Carrboro teen pursues passion for equality in Myanmar

tgrubb@newsobserver.comFebruary 3, 2014 

  • Find your voice

    The ANNpower Vital Voices Initiative is looking for 50 young women to be the 2014 ANNpower Fellows. The leadership and mentoring program is open to girls in the 10th and 11th grades interested in learning from some of the nation’s top women leaders. Fellows will participate in the June conference in Washington, D.C., and learn how to develop projects that make a difference in their communities.

    Applicants must demonstrate a strong commitment to leadership and potential for creating innovative community solutions. Academic work and extracurricular activities also are considered. Applications are due March 1; fellowships will be announced in April.

    For more information got to annpower.vitalvoices.org.

— Taliana Tudryn came back from Myanmar with new ideas for helping women – and men – stay strong in a world that’s not always fair.

The Carrboro High School junior was one of six young women chosen last year to be an ANNpower Vital Voices Initiative delegate to The Women’s Forum Myanmar 2013: Women in a Fast-Opening Society. The 10-day trip to the Southeast Asian nation included a tour of the countryside and stops along the way where people are trying to make a difference.

“What matters is finding what you love and helping people around you,” Tudryn said.

The initiative, a partnership between ANN Inc., the parent company of Ann Taylor and LOFT, and Vital Voices Global Partnership, is part of the Clinton Global Initiative Commitment to Action. It offers leadership skills and mentoring to 50 young women each year, who also attend the spring Vital Voices Leadership Forum in Washington, D.C.

In Myanmar, Tudryn learned about women’s equality and social justice issues from influential female leaders, such as Myanmar opposition leader and human rights activist Aung San Suu Kyi and Melanne Verveer, executive director for the Georgetown Institute for Women, Peace and Security and the former chief of staff to first lady Hillary Clinton during the Clinton administration.

At 17, Tudryn is passionate about preventing gender violence and discrimination. She knows firsthand how comments made in passing at school about how someone is dressed can sting, she said.

Her friends have faced even tougher situations involving dating violence, rape and the isolation and blame that survivors experience.

“I want girls to know when they are being treated unfairly by both girls and boys, and for boys to become educated on the idea that being a ‘real man’ doesn't mean mistreating and demeaning women,” she said.

Tudryn already created a bullying prevention program at CHS, and in college – maybe George Washington University – she plans to focus on women’s studies and political science or journalism, she said.

Tudryn’s mother Barbie Garayua-Tudryn, is a counselor at Frank Porter Graham; her father Jason Tudryn is Carrboro’s football coach. Tudryn is working with him to get the team involved in changing attitudes.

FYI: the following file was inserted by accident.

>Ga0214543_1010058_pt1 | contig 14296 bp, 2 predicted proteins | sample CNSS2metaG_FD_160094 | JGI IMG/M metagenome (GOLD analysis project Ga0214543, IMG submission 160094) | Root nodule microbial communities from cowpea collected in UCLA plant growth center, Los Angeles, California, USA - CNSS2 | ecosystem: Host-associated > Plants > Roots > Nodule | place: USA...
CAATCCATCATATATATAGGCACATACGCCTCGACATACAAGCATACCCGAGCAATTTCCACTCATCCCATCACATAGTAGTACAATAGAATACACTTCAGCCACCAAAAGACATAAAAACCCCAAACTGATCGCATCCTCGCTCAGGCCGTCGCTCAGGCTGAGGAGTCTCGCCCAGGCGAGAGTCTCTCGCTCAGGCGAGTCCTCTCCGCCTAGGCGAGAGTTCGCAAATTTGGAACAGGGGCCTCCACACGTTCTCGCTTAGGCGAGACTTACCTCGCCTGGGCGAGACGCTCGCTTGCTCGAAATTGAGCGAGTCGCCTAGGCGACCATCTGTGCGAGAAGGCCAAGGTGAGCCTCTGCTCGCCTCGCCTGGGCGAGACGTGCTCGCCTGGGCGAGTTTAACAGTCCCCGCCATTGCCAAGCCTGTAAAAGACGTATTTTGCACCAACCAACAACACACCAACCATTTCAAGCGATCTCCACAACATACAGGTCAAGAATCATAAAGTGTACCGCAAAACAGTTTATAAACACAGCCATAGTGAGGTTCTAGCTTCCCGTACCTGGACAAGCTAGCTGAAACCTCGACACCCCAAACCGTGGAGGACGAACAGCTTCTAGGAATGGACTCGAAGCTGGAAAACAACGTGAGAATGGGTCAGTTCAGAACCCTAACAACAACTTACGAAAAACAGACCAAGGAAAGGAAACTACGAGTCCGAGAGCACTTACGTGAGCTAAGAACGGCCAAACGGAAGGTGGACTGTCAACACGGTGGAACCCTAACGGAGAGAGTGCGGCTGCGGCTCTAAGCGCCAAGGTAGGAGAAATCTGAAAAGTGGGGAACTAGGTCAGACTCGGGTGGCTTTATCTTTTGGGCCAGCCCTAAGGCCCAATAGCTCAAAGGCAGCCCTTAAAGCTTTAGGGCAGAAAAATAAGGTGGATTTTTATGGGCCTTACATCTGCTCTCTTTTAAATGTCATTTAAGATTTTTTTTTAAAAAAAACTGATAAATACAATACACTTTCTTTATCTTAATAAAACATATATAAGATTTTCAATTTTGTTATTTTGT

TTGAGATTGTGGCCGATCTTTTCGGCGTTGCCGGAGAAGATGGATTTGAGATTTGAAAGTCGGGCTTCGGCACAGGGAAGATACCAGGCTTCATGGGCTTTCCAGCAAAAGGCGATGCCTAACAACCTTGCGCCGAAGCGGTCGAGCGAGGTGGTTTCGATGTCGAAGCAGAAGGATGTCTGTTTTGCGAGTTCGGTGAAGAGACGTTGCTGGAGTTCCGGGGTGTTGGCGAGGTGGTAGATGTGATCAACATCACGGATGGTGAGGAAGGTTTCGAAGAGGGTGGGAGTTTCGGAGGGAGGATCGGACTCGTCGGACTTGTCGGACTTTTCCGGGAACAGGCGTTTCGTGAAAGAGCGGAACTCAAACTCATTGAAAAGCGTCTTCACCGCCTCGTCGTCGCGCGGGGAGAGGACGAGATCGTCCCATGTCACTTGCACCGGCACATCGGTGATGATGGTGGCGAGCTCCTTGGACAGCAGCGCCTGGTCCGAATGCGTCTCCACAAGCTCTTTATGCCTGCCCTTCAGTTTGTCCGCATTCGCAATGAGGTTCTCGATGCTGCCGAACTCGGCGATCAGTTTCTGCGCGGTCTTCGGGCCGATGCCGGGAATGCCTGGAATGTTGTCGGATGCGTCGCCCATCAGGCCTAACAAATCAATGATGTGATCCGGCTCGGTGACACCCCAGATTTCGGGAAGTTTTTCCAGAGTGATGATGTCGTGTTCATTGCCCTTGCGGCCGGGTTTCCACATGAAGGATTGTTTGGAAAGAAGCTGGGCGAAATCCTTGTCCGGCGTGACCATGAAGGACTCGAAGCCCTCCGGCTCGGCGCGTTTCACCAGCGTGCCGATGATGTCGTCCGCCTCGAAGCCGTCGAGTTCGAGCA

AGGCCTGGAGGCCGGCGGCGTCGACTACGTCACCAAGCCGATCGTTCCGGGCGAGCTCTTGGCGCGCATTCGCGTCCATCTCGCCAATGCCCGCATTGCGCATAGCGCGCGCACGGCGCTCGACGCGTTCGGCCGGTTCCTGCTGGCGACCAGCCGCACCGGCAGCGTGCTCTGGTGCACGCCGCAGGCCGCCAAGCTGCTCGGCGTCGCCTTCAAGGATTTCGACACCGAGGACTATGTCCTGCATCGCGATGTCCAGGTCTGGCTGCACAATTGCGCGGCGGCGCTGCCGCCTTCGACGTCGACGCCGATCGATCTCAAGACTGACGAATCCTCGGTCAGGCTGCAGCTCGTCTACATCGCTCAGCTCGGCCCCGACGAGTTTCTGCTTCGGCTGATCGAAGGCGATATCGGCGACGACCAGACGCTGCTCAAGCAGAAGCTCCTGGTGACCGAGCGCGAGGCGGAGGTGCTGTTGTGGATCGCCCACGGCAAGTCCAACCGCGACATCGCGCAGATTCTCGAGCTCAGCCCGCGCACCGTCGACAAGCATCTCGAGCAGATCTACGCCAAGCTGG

The Myanmar conference helped refine her plans for a new project, a coed gender issues group. Male students will play an important role in changing attitudes and in addressing male gender issues, she said. Without them, the project has the attention of only half the population, she said.

The group also will reach out to Karen students at CHS, she said. The Karen – one of 135 ethnic groups in Myanmar – has been battling government repression for decades. Local agencies estimate there could be 800 to 1,000 refugees from Myanmar (formerly Burma) in Orange County.

In Myanmar, Tudryn said she learned equality doesn’t happen because you elect a new government. The nation is emerging from nearly 50 years of military rule and still has more than half a million refugees in surrounding countries and the United States. The military maintains a strong role, but the government has sought cease-fire deals with the rebel groups.

Tudryn said Myanmar’s “most touching and inspiring” young female activists are overcoming huge obstacles to improve their country and change its culture. People like Soho designer Mo Hom, who built a New York fashion house while dreaming of how she could bring jobs to her native Myanmar.

In 2012, Hom launched a new, made-in-Myanmar women’s wear brand. Her family has contributed in other ways, too, such as building schools. The story of how she left New York’s glitz to help her people was fascinating, Tudryn said.

“She was born with a lot of opportunities and advantages many women didn’t have,” she said.

Tudryn’s group also spent four days in rural Shan State, where they visited a new hospitality training center and stayed at the founder’s nearby resort. Outside the gates, villagers lived in dire poverty, relying on subsistence farming. Pigs and barefoot children run in the streets, she said.

One 17-year-old student said she treks 45 minutes each day from her village to catch a 30-minute boat ride to the school. Tourism is becoming a big business in Myanmar, and the students are willing to make sacrifices to get better-paying hospitality jobs, Tudryn said.

The people also are passionate about making their country better, she said. It was a different attitude than the complaints and cynicism that have become common in the United States, she said.

“True patriotism is really loving your country. You want to help it. You want to make it better,” Tudryn said. “I want to see that in my country.”

Grubb: 919-932-8746

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